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HindustanTimes Sun,20 Apr 2014

Tendulkar has found his rhythm, is set up for a perfect farewell

Sanjjeev K Samyal , Hindustan Times  Mumbai, November 15, 2013
First Published: 02:17 IST(15/11/2013) | Last Updated: 02:19 IST(15/11/2013)

For some time the talk has been about his slowing reflexes, lack of footwork, diminishing eyesight and technical errors. It’s been a tortuous phase and his fans have been left to get nostalgic about his glorious past.

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Such was his skill, when Sachin Tendulkar’s game clicked, the conditions, bowling attack and situation didn’t matter. And in his last Test, he served another reminder of it. The Wankhede track is no WACA, but it offered considerable help for the bowlers. His team was under pressure when he walked in. And given Tendulkar’s recent run, West Indies bowlers fancied their chances of another easy kill.

On Thursday, however, with the most precious people in his life in attendance, the maestro rolled back the clock a little. He dished out a small treat (unbeaten 38) that his mother, watching him play live for the first time, would have been proud of.

One of the great strengths of Tendulkar is the way he uses the top-hand wrist; the bat speed and punch in his stroke comes from that. Luckily for the Mumbai crowd, he got his wristwork going in his last act and again dictated terms to the bowlers.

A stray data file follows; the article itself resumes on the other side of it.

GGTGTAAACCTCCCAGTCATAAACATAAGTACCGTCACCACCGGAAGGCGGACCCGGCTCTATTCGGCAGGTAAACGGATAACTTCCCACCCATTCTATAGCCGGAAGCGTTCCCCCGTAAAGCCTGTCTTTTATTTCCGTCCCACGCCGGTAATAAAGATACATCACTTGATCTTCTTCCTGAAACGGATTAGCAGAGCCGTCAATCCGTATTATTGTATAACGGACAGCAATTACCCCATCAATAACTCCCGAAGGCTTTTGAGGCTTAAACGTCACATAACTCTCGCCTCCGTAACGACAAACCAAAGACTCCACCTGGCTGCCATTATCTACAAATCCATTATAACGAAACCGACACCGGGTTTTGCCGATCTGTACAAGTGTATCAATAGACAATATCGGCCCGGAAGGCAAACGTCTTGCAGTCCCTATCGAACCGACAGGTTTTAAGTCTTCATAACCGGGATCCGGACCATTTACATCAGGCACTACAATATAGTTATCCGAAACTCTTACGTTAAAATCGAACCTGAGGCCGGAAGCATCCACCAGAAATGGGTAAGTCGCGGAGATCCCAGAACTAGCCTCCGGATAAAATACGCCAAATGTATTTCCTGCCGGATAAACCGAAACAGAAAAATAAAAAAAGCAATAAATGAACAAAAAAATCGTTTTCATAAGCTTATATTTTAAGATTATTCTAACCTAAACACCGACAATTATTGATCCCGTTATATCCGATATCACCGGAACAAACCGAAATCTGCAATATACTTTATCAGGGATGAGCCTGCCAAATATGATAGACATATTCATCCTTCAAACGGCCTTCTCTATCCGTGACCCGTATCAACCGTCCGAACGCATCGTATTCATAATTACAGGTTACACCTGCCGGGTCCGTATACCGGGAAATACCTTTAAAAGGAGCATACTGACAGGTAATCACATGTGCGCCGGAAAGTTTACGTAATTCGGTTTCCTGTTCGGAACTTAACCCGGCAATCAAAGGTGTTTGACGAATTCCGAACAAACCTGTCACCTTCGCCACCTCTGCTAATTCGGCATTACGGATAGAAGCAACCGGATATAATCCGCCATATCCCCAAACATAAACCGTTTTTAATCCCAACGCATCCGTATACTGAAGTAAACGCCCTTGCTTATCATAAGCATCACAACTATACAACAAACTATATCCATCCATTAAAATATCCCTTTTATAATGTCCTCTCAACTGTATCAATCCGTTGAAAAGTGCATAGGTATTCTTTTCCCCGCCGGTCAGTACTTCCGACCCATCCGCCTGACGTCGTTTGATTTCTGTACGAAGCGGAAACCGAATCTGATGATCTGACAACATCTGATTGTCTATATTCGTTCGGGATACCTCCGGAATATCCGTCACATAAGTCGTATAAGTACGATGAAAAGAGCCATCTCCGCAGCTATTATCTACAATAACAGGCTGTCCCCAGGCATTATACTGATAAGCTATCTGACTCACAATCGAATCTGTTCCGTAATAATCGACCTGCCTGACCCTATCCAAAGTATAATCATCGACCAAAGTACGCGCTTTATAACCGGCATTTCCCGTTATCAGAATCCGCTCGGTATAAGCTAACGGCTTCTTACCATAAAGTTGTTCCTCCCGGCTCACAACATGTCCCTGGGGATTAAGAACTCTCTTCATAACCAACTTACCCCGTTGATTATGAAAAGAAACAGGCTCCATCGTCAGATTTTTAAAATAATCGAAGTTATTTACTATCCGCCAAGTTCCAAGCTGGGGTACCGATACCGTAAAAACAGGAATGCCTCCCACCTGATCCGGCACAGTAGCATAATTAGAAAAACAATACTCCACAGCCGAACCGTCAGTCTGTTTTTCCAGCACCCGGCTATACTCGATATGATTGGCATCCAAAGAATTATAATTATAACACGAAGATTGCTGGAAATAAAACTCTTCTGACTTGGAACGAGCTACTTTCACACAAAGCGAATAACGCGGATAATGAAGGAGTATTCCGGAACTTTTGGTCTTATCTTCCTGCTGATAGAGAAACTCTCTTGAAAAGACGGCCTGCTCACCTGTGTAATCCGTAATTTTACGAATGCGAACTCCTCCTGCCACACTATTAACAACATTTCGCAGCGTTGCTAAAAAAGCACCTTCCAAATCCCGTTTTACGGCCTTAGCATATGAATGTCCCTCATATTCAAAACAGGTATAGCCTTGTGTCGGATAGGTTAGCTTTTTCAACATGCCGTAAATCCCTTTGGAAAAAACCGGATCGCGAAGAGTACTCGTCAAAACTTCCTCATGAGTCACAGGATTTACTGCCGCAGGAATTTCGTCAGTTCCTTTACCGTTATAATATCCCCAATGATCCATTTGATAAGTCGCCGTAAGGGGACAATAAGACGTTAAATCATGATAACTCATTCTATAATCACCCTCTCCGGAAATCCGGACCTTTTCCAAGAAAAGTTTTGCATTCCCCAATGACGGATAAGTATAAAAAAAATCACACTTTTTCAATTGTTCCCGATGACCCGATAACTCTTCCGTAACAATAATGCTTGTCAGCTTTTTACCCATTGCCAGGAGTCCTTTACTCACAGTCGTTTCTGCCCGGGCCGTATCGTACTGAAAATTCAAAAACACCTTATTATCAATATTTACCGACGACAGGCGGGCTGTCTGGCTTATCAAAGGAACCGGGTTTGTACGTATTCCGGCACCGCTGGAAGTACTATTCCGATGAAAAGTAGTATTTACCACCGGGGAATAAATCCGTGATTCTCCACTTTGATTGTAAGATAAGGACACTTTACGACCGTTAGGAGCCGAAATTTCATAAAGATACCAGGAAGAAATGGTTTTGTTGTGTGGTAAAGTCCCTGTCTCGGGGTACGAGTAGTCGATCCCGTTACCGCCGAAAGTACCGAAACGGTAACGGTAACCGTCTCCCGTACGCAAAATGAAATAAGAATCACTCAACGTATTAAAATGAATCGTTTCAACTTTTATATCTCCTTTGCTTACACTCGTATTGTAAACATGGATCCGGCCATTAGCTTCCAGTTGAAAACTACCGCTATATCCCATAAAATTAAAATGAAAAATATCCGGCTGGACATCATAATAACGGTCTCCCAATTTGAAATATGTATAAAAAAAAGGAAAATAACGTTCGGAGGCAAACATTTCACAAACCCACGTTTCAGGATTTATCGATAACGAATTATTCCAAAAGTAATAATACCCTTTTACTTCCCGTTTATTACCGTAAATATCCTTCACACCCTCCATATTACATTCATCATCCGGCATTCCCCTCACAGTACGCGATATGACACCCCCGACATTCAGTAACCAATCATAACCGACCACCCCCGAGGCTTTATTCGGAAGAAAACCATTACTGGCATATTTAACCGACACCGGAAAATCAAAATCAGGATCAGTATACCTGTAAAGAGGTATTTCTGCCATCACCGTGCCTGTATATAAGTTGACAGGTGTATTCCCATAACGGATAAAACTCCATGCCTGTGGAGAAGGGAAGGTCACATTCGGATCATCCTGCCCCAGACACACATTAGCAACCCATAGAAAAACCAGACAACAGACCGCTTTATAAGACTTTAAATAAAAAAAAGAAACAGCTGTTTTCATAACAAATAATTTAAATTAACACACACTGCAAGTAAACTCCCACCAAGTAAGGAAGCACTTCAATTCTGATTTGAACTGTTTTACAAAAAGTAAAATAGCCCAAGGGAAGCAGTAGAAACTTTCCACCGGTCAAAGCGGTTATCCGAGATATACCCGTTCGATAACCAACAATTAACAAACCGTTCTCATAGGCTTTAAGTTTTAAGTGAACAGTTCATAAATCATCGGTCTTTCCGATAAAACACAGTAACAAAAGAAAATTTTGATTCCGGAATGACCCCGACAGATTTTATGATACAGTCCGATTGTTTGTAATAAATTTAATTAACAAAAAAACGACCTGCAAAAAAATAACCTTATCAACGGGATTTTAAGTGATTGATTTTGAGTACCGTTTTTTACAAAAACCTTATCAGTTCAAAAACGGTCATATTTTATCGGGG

Once MS Dhoni chose to field, the odds were stacked against his getting to pad up on the opening day. However, West Indies’ batting caved in like a pack of cards. And the way openers Shikhar Dhawan and Murali Vijay were batting, knocking off 77 in 13 overs, there appeared little chance the No 4 would get a go soon.

But off-spinner Shane Shillingford snared the openers in the space of three balls and all eyes in the stadium turned to the Indian dressing room balcony. The moment everyone had come for had arrived early. The familiar figure emerged. With the Indian tri-colour proudly painted on his helmet, switching the bat from hand to hand, he walked in to a thunderous welcome.

As he took guard, the question uppermost on everyone’s mind was whether he had it in him to deliver one last time. The answer came in the 11th, 14th and 15th balls he faced. All three were dispatched to the fence. It was not about the runs, but the manner of scoring -- the timing was exquisite.

First, Shillingford, his slayer in Kolkata, was cut and off-driven in the same over. The third boundary sealed it, leaning into pacer Shannon Gabriel’s fuller length delivery, driving it through cover. It was an assurance that all the pieces in Tendulkar’s game had fallen into place. He put on an unbeaten partnership of 80 with Cheteshwar Pujara (34 not out), building on the excellent work of left-arm spinner Pragyan Ojha.

The second day will present the best batting conditions. There were quite a few empty seats on Thursday, but the main attraction will be played in the morning and Mumbai is expected to come to a standstill on Friday. The stage is set for the perfect farewell.

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